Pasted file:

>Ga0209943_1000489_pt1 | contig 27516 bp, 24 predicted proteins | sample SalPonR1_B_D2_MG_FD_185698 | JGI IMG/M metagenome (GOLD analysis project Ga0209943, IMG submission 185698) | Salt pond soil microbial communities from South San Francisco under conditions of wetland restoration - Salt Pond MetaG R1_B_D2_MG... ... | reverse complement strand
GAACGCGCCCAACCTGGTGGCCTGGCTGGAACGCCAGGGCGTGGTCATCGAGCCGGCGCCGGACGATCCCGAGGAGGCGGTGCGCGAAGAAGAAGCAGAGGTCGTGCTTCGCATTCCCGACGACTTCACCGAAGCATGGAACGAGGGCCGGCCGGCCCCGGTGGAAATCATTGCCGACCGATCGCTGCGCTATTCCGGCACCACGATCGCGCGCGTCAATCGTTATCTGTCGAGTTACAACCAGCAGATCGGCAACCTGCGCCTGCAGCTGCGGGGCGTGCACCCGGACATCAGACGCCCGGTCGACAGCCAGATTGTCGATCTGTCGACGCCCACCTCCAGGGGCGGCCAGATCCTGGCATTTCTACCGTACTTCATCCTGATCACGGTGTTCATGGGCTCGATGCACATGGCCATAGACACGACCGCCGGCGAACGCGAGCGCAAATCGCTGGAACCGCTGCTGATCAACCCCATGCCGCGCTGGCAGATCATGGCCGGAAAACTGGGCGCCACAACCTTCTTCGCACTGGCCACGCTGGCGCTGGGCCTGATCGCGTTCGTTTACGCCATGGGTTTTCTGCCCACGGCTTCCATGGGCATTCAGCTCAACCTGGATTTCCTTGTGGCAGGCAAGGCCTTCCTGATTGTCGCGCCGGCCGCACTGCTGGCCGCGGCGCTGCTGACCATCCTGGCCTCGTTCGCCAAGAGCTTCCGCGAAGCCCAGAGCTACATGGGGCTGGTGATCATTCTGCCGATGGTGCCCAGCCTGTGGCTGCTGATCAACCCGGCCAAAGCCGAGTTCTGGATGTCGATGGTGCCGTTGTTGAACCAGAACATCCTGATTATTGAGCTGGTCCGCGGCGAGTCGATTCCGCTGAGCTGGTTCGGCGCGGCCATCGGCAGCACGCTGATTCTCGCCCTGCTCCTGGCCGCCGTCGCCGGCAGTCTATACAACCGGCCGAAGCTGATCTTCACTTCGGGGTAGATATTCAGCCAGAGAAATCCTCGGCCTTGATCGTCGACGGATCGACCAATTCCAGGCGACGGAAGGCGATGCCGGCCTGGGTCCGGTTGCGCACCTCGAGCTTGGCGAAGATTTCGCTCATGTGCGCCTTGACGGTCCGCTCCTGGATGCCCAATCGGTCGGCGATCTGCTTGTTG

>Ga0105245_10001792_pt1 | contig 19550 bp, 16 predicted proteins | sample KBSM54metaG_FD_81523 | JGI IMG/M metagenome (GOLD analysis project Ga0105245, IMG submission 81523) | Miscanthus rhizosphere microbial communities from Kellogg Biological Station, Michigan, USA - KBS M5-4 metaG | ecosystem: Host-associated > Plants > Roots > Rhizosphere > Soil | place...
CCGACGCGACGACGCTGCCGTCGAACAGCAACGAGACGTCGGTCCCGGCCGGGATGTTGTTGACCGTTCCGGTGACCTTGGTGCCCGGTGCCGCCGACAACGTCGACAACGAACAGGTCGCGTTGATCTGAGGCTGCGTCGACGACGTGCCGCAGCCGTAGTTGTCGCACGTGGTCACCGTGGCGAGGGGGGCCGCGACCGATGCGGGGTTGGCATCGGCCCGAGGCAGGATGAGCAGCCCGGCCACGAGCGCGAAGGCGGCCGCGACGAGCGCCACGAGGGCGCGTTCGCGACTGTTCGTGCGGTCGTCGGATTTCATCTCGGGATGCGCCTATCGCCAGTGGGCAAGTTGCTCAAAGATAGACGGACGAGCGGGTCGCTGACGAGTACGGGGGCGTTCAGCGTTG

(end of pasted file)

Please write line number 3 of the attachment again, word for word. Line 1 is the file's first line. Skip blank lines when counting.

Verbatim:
>Ga0105245_10001792_pt1 | contig 19550 bp, 16 predicted proteins | sample KBSM54metaG_FD_81523 | JGI IMG/M metagenome (GOLD analysis project Ga0105245, IMG submission 81523) | Miscanthus rhizosphere microbial communities from Kellogg Biological Station, Michigan, USA - KBS M5-4 metaG | ecosystem: Host-associated > Plants > Roots > Rhizosphere > Soil | place...